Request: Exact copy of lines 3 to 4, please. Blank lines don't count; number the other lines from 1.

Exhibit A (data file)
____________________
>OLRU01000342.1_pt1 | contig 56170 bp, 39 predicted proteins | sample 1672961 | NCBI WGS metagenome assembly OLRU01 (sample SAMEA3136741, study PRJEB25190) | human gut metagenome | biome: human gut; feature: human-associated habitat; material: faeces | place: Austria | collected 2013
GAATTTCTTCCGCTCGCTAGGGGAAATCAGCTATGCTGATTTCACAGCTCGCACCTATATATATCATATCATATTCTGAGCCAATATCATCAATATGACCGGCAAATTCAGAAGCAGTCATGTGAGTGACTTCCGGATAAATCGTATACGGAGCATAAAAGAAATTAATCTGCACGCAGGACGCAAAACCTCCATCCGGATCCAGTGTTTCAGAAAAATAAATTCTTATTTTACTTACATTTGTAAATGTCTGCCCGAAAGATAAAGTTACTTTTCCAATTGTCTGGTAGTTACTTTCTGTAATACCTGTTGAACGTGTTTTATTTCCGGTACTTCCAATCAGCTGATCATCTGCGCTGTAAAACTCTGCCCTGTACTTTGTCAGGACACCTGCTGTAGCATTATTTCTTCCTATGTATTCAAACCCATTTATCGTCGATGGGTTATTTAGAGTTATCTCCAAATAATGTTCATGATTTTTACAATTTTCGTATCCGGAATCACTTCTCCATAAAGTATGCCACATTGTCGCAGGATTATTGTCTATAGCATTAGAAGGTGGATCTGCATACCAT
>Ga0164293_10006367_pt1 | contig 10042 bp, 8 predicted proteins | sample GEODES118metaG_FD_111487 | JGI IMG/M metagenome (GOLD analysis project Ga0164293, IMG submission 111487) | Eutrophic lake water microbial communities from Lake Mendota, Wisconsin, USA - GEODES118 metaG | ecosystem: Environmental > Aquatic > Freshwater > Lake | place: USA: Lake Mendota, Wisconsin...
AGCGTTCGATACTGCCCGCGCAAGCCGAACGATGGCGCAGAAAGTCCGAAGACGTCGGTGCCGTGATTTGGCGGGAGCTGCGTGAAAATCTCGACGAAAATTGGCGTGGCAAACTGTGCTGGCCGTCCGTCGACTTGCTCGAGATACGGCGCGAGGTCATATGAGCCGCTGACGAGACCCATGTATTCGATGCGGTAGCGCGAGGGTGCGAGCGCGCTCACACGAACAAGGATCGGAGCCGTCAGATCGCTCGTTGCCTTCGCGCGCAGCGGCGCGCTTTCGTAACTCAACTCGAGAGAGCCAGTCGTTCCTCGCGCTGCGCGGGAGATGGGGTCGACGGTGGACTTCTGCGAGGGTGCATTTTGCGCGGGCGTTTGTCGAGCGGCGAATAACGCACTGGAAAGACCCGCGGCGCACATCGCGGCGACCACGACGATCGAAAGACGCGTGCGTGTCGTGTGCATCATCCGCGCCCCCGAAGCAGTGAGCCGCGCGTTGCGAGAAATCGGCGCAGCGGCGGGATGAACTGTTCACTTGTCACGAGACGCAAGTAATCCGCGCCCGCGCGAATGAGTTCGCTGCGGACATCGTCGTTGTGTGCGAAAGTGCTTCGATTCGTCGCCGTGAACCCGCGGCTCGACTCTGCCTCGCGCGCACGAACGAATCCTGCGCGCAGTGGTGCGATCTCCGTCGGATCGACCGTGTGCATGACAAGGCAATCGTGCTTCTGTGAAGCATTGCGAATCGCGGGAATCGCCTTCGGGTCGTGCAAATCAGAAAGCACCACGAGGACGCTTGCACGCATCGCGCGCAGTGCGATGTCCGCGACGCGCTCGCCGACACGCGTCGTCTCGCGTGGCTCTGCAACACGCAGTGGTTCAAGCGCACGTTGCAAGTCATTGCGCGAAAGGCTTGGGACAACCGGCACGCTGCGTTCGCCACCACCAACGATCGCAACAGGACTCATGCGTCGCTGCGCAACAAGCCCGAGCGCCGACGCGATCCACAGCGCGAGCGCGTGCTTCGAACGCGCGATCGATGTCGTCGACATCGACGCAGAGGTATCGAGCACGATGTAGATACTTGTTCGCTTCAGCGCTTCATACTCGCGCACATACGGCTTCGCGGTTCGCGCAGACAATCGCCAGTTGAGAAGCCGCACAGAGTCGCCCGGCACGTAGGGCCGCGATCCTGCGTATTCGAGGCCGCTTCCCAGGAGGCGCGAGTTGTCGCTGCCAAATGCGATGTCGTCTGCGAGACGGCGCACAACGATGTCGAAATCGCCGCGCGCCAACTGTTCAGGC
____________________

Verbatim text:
>Ga0164293_10006367_pt1 | contig 10042 bp, 8 predicted proteins | sample GEODES118metaG_FD_111487 | JGI IMG/M metagenome (GOLD analysis project Ga0164293, IMG submission 111487) | Eutrophic lake water microbial communities from Lake Mendota, Wisconsin, USA - GEODES118 metaG | ecosystem: Environmental > Aquatic > Freshwater > Lake | place: USA: Lake Mendota, Wisconsin...
AGCGTTCGATACTGCCCGCGCAAGCCGAACGATGGCGCAGAAAGTCCGAAGACGTCGGTGCCGTGATTTGGCGGGAGCTGCGTGAAAATCTCGACGAAAATTGGCGTGGCAAACTGTGCTGGCCGTCCGTCGACTTGCTCGAGATACGGCGCGAGGTCATATGAGCCGCTGACGAGACCCATGTATTCGATGCGGTAGCGCGAGGGTGCGAGCGCGCTCACACGAACAAGGATCGGAGCCGTCAGATCGCTCGTTGCCTTCGCGCGCAGCGGCGCGCTTTCGTAACTCAACTCGAGAGAGCCAGTCGTTCCTCGCGCTGCGCGGGAGATGGGGTCGACGGTGGACTTCTGCGAGGGTGCATTTTGCGCGGGCGTTTGTCGAGCGGCGAATAACGCACTGGAAAGACCCGCGGCGCACATCGCGGCGACCACGACGATCGAAAGACGCGTGCGTGTCGTGTGCATCATCCGCGCCCCCGAAGCAGTGAGCCGCGCGTTGCGAGAAATCGGCGCAGCGGCGGGATGAACTGTTCACTTGTCACGAGACGCAAGTAATCCGCGCCCGCGCGAATGAGTTCGCTGCGGACATCGTCGTTGTGTGCGAAAGTGCTTCGATTCGTCGCCGTGAACCCGCGGCTCGACTCTGCCTCGCGCGCACGAACGAATCCTGCGCGCAGTGGTGCGATCTCCGTCGGATCGACCGTGTGCATGACAAGGCAATCGTGCTTCTGTGAAGCATTGCGAATCGCGGGAATCGCCTTCGGGTCGTGCAAATCAGAAAGCACCACGAGGACGCTTGCACGCATCGCGCGCAGTGCGATGTCCGCGACGCGCTCGCCGACACGCGTCGTCTCGCGTGGCTCTGCAACACGCAGTGGTTCAAGCGCACGTTGCAAGTCATTGCGCGAAAGGCTTGGGACAACCGGCACGCTGCGTTCGCCACCACCAACGATCGCAACAGGACTCATGCGTCGCTGCGCAACAAGCCCGAGCGCCGACGCGATCCACAGCGCGAGCGCGTGCTTCGAACGCGCGATCGATGTCGTCGACATCGACGCAGAGGTATCGAGCACGATGTAGATACTTGTTCGCTTCAGCGCTTCATACTCGCGCACATACGGCTTCGCGGTTCGCGCAGACAATCGCCAGTTGAGAAGCCGCACAGAGTCGCCCGGCACGTAGGGCCGCGATCCTGCGTATTCGAGGCCGCTTCCCAGGAGGCGCGAGTTGTCGCTGCCAAATGCGATGTCGTCTGCGAGACGGCGCACAACGATGTCGAAATCGCCGCGCGCCAACTGTTCAGGC